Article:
Name: Karen Perkins
Genre: Futuristic Science Fiction
Title: Love in the Age of Mechanical Reproduction
Author: Judd Trichter
Appeal Factors: Place – Futuristic 21st century Los Angeles; wealthy and slums; Underground and corporations Tone – Sad, moralistic, to a small degree romantic Pace – Quick paced Frame – Dark, sets much of the tone of the book Characterization – Few characters that are not over developed except for the main character Eliot Lazur Storyline – Though place and people have major roles in the story, morality also plays a major role.
Read Alikes: Tears in the Rain by Rosa Montero, androids are the oppressed society; Big Sheep by Robert Kroese, Los Angeles location; Fans of Westworld.
Summary/Thoughts: Though against the law, human (or heartbeats as they are called in the story) Eliot Lazur a wealthy bot making drug addict, falls in love with the bot (robot) Iris. When Iris is kidnapped and sold for her parts, Eliot seeks out all her parts to put her back together. Some people who purchased her parts are not readily amiable to selling the parts to Eliot and he must resort to some shading dealings to acquire the parts.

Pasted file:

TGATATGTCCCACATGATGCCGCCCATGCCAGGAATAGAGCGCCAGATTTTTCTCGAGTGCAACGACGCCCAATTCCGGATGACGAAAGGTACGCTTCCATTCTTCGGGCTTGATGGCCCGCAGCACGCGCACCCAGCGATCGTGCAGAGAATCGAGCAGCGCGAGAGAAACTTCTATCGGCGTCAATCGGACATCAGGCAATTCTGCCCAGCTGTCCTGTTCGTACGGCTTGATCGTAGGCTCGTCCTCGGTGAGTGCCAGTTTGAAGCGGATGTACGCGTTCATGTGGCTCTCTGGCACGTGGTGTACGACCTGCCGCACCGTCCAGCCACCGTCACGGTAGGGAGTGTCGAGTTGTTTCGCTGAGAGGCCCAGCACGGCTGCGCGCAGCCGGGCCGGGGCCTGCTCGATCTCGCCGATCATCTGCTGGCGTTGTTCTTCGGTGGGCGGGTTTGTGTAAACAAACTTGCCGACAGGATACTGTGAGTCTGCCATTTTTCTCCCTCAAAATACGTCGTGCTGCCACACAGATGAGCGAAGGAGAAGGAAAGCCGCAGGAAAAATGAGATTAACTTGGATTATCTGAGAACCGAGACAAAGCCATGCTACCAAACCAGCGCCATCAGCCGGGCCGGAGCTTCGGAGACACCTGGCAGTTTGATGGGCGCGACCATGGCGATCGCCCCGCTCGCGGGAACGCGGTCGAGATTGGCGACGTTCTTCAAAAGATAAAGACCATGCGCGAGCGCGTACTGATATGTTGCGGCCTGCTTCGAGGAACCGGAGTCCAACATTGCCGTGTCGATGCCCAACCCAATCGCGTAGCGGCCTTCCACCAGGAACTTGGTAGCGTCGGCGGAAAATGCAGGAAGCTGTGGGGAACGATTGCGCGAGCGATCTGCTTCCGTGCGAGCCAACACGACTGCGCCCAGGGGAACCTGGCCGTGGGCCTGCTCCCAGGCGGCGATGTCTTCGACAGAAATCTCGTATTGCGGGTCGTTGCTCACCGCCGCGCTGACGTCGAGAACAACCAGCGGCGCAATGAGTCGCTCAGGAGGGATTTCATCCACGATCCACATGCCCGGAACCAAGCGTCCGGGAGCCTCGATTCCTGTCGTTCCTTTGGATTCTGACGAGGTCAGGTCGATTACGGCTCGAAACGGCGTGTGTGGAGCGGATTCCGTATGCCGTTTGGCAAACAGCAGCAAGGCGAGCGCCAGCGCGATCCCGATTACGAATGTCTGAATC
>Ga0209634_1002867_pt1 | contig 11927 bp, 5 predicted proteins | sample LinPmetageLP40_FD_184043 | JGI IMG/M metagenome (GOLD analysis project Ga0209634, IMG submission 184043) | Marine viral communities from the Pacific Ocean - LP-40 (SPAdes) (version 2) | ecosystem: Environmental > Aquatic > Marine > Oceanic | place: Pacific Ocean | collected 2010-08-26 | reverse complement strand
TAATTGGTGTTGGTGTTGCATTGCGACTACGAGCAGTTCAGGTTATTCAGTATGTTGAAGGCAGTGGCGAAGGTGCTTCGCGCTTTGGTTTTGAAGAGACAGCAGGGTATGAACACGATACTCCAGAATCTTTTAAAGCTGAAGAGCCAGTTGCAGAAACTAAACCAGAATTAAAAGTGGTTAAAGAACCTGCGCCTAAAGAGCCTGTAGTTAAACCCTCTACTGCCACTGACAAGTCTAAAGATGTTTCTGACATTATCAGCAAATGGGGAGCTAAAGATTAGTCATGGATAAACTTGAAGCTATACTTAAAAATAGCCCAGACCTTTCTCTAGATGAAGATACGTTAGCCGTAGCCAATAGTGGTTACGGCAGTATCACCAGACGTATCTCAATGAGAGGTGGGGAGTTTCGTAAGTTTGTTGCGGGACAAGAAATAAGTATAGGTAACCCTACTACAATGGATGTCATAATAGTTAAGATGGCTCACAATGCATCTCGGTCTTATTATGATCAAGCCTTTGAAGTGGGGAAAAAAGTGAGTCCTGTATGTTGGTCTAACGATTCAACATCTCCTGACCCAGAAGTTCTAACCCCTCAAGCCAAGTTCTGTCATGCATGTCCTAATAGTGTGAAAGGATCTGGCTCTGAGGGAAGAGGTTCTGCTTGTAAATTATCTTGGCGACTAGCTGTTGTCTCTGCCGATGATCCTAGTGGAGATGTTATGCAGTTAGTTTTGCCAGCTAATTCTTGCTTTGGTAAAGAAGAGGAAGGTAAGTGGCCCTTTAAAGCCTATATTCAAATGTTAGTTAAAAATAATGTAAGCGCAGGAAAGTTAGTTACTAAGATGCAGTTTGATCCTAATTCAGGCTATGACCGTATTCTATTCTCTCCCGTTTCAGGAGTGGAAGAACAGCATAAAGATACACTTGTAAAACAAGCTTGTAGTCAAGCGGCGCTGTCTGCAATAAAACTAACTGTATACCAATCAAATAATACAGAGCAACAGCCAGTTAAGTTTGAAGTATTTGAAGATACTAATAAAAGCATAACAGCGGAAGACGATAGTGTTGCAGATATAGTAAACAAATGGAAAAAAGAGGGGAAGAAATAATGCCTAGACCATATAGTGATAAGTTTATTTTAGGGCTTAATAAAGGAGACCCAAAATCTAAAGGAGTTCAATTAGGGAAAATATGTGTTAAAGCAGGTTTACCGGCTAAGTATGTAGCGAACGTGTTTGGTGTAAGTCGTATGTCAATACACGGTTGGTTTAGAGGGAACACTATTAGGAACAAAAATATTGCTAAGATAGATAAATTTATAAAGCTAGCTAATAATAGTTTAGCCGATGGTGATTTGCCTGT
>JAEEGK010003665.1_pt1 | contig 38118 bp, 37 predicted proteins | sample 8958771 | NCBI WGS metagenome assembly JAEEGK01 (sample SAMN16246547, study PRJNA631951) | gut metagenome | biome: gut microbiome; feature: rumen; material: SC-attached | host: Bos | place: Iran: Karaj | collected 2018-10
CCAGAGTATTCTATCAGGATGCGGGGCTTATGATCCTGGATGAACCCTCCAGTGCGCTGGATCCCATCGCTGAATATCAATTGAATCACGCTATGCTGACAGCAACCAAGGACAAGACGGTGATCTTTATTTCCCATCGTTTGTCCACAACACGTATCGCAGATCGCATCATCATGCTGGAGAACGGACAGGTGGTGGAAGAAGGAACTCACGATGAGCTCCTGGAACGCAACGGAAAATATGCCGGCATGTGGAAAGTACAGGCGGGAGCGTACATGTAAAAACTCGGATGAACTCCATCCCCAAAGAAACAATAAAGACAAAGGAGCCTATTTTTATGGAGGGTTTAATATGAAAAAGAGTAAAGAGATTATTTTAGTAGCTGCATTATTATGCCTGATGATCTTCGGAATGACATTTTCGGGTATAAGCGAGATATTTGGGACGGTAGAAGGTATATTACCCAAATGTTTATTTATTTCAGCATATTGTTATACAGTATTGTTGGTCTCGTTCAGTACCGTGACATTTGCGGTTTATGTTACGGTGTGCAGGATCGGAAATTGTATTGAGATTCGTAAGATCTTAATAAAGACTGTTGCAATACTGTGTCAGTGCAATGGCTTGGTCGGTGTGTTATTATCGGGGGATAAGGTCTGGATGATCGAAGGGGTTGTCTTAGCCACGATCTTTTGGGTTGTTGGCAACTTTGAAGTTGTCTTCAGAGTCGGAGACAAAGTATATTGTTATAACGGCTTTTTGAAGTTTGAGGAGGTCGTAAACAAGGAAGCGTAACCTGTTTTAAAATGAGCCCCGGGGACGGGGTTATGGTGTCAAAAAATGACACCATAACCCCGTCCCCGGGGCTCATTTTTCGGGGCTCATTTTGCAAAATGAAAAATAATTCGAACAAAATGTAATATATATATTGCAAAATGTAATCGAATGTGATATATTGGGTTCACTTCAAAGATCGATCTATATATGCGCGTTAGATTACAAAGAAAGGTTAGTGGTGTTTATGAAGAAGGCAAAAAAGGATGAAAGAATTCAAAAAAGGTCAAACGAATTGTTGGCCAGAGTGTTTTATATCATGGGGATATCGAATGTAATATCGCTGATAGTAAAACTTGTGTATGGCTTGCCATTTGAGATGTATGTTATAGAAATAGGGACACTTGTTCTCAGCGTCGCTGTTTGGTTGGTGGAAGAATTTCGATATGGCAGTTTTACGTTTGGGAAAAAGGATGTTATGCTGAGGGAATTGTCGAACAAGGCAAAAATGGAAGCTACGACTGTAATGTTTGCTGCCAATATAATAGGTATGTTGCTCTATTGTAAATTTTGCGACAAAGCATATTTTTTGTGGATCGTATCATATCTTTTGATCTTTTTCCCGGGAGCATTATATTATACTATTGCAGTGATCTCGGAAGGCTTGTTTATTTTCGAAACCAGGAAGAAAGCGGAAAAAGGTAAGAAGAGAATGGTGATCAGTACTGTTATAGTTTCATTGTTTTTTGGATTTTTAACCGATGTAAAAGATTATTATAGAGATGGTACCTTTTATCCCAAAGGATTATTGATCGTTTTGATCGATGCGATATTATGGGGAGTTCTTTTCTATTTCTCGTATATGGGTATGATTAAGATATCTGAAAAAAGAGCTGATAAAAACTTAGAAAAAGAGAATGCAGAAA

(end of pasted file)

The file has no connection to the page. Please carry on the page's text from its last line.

Book gives vivid picture of an oppressed underworld of androids versus the elite of Los Angeles.
Name: Stefanie Claydon
Genre: Futuristic SciFi
Title: Only Superhuman
Author: Christopher L. Bennett
Appeal Factors: superheroes, philosophy, plot based, fast paced, sex,
Summary/Thoughts: This is a speculative future where humans have expanded beyond Earth onto asteroids, Mars and even artificial habitats floating in space. Due to advances in science and robotics, some humans have been genetically modifying themselves and their offspring to be stronger, faster, more athletically inclined. Some have even created their children to become trained assassins or enhanced diplomats. Mods are used for good, others are used for evil. The Spiderman adage “with great power comes great responsibility” is a very prevalent theme in this book (its even one of the dedication quotes at the very beginning).